The problem had become so rampant in Florida that state legislators finally took action after it became a national embarrassment. To the chagrin of the Florida governor, 1 in 7 people died from prescription drug overdoses and the state held the title as the pill-mill capital of the nation.
Now a law that requiring each opiate prescription be filed in a data base by the prescribing physician. There’s nothing like good old fashion documentation to put physicians in check.
During the 1980’s crack-cocaine addiction was rampant. Despite the socioeconomic stigma, addicted pregnant women willingly came forward requesting treatment in order to save their babies. Addiction was treated as a disease and the mothers received rehabilitation that included medically supervised withdrawal and psychiatric counseling.
Those days appear to be over. In Alabama and other states, pregnant women’s addictions are now criminalized making it extremely difficult for them to divulge their addiction or receive treatment. The consequences are severe. 31% of newborns born addicted to opiates have breathing problems, 18% have feeding problems and 2% have seizures.
Denial is a terrible disease. Despite significant problems, my medical colleagues are reluctant to address the issue and in some instances, they’re part of the problem. Doing a urine toxicology test takes time, especially if it’s positive. No one wants to call social service. Why? Because it’s a time-consuming and frustrating process that some physicians would rather avoid. And what are the consequences? 13,500 addicted newborns.
Unfortunately, the problem of NAS will continue until healthcare providers and policy leaders take a pro-active stance. Addiction is not a crime. It’s a disease. Throwing pregnant women in jail is not going to solve the problem and I blogged about that issue recently. How can we improve this problem?
- Provide mandatory universal urine toxicology tests for all pregnant mothers, whether in a public or private setting.
- Perform an immediate referral to social service if the urine toxicology test is returned positive
- Physicians should not prescribe a 30-day supply of pills for a 4-day problem. This is what causes unintended addictions
Should doctors who prescribe painkillers to pregnant women be liable if the mother becomes addicted? Please, weigh in.
February 20, 2012
“If we wanted to figure out if a customer is pregnant, even if she didn’t want us to know, can you do that?” This question was allegedly posed to a statistician (Andrew Pole) who worked for Target® back in 2002, according to a New York Times article written by Charles Duhigg, entitled “How Companies Learn Your Secrets.” What an eye-opener.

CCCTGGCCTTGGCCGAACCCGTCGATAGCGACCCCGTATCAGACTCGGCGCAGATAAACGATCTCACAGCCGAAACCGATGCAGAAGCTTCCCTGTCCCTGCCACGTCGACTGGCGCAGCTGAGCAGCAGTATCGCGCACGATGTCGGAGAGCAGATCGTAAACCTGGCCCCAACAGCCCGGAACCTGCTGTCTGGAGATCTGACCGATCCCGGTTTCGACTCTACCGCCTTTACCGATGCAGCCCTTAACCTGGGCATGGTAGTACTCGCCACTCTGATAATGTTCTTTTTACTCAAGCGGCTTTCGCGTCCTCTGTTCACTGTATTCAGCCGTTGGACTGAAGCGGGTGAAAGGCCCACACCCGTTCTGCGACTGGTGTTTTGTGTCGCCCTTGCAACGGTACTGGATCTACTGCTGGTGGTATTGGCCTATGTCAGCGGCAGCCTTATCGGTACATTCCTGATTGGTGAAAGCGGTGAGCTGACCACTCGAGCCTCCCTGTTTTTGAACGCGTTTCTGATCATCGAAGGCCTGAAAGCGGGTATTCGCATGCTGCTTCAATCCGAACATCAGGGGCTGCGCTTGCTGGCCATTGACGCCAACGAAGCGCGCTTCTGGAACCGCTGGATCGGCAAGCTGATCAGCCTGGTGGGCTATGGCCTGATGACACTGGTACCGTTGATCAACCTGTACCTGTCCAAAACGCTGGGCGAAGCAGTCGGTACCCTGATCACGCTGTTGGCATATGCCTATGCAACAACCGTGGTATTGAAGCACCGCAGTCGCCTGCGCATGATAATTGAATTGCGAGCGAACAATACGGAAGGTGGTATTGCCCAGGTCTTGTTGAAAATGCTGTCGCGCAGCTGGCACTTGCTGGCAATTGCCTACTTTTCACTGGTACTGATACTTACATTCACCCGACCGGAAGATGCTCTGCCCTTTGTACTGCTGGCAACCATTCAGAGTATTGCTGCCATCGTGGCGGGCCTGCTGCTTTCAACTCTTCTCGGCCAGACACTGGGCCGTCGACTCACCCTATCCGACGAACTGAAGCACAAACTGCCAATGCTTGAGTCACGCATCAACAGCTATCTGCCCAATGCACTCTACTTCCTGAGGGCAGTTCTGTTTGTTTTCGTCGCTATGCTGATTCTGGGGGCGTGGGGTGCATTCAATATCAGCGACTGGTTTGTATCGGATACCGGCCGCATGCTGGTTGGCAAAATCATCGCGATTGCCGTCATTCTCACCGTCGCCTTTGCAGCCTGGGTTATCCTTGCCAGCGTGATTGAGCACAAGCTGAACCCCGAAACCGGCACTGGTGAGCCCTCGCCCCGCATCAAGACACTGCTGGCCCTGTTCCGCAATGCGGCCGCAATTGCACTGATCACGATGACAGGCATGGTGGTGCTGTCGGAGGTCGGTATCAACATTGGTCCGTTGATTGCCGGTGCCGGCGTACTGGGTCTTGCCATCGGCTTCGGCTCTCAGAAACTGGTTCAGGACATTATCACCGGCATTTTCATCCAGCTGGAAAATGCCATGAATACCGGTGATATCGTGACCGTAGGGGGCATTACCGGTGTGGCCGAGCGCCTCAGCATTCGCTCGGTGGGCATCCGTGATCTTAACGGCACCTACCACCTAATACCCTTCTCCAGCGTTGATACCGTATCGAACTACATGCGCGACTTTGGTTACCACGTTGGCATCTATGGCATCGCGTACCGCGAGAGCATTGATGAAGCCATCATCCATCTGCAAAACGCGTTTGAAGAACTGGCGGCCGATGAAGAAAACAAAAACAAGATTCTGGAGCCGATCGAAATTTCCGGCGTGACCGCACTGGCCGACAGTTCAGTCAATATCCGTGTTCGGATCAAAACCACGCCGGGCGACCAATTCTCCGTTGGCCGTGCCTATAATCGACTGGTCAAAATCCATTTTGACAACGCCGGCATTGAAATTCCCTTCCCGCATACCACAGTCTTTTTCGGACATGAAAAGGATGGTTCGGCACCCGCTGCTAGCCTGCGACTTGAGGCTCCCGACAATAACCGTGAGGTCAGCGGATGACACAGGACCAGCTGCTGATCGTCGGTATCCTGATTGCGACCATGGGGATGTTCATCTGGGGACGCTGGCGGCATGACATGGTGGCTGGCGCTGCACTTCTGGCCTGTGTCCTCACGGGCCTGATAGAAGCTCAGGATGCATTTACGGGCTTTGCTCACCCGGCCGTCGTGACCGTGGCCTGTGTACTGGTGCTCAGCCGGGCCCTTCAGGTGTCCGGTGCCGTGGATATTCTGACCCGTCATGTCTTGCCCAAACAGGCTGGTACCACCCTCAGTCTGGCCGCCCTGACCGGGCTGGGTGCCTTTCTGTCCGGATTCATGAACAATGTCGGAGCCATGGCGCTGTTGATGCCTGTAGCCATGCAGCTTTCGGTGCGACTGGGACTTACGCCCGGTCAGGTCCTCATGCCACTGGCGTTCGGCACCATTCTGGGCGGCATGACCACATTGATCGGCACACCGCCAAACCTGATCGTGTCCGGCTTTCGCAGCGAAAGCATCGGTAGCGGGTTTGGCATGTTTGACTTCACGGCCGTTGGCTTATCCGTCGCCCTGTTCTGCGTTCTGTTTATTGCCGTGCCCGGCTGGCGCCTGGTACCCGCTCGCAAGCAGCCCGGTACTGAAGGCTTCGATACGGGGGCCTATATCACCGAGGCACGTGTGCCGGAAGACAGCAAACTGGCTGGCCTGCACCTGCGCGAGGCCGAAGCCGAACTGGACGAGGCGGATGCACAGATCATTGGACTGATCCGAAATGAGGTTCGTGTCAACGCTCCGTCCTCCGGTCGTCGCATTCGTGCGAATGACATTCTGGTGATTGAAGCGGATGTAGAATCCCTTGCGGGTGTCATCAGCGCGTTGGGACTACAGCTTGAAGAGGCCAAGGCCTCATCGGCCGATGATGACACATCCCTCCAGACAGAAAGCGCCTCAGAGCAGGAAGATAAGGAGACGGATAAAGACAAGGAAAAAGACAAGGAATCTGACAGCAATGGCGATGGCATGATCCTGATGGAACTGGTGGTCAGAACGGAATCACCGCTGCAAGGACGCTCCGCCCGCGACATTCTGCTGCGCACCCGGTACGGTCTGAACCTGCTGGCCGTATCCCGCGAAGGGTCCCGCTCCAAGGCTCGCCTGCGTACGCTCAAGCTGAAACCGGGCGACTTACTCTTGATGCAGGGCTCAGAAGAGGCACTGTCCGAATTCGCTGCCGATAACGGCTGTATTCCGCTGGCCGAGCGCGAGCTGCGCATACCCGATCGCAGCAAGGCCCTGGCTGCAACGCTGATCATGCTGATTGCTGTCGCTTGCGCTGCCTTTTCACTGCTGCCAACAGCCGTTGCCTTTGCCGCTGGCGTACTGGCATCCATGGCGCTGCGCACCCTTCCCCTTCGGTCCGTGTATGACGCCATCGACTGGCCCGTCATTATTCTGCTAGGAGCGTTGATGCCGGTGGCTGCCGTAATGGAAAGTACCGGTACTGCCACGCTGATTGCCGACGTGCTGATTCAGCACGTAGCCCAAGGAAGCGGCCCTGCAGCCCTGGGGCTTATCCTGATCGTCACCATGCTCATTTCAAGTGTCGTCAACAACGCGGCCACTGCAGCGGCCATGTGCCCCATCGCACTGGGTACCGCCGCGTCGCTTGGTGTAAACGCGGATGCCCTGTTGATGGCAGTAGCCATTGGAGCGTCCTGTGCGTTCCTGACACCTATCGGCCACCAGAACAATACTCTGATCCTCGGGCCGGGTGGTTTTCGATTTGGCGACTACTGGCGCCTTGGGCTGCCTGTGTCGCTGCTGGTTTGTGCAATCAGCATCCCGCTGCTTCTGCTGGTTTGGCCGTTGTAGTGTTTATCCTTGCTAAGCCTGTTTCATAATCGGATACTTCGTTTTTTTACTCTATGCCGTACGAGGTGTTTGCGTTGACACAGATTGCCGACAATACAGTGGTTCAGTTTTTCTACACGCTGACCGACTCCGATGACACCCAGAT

Pole has 2 masters’ degrees, one in economics and the other in statistics and has developed predictive models to determine whether a woman is pregnant. Why is that important? Are they going to pay your medical bills? Or send you a bouquet of flowers at the time of birth? Give you a year’s free supply of disposable diapers? None of the above. They’re going to try to convince you to buy additional purchases through enticements and “behavioral psychology.”
Why is Target so interested in pregnant women? According to the article, new parents are a retailer’s “holy grail.” Right around a child’s birth, shopping patterns change. Birth records are public so by the time a baby is born, a retailer has lost its advantage, so the key is to reach consumers, particularly pregnant women earlier, preferably in the second trimester. Why the second trimester? Because that’s when pregnant women begin buying things for their babies. Target has established a system and an identifier called the Guest ID that allows them to track and record everything you buy and then keep a record of it. It can buy information regarding your ethnicity, neighborhood, marital status and educational status. Now, I understand why cashiers are always asking for my zip code.
Allegedly, when a woman buys more unscented lotion, vitamin supplements such as magnesium and calcium, there is a significant possibility that she might be pregnant. Purchases of lots of scent-free soap, an extra large bag of cotton balls, cocoa butter and large bags (future diaper bags) signals a close due date. There is even mention of “habit specialists” who are trained to figure out how people think. A Duke University study estimates that 45 percent of our decisions are based on habit. As a result of spying, Target revenues grew from 44 billion to 67 billion dollars between 2002 and 2010.
How can one prevent this intrusion of privacy? By spending cash instead of using credit cards when shopping. Pregnant moms, do you think that Target has crossed the line or are you okay with their policy. Please, weigh in.
December 7, 2011
Like most pregnant women Lynsey Addario was cautious and conscientious. After all, this was her first pregnancy. She called the border officials in advance to make certain that she would not have to walk through an X-ray machine when she entered a country that has been besieged by war for more than 60 years. Unfortunately, Addario was wrong. Dead wrong. She was scanned, not once. Not twice. But THREE times and then made to strip down to her underwear. The soldiers laughed each time she complained. What was so funny? Her 28-week pregnant belly? Or perhaps her vulnerability.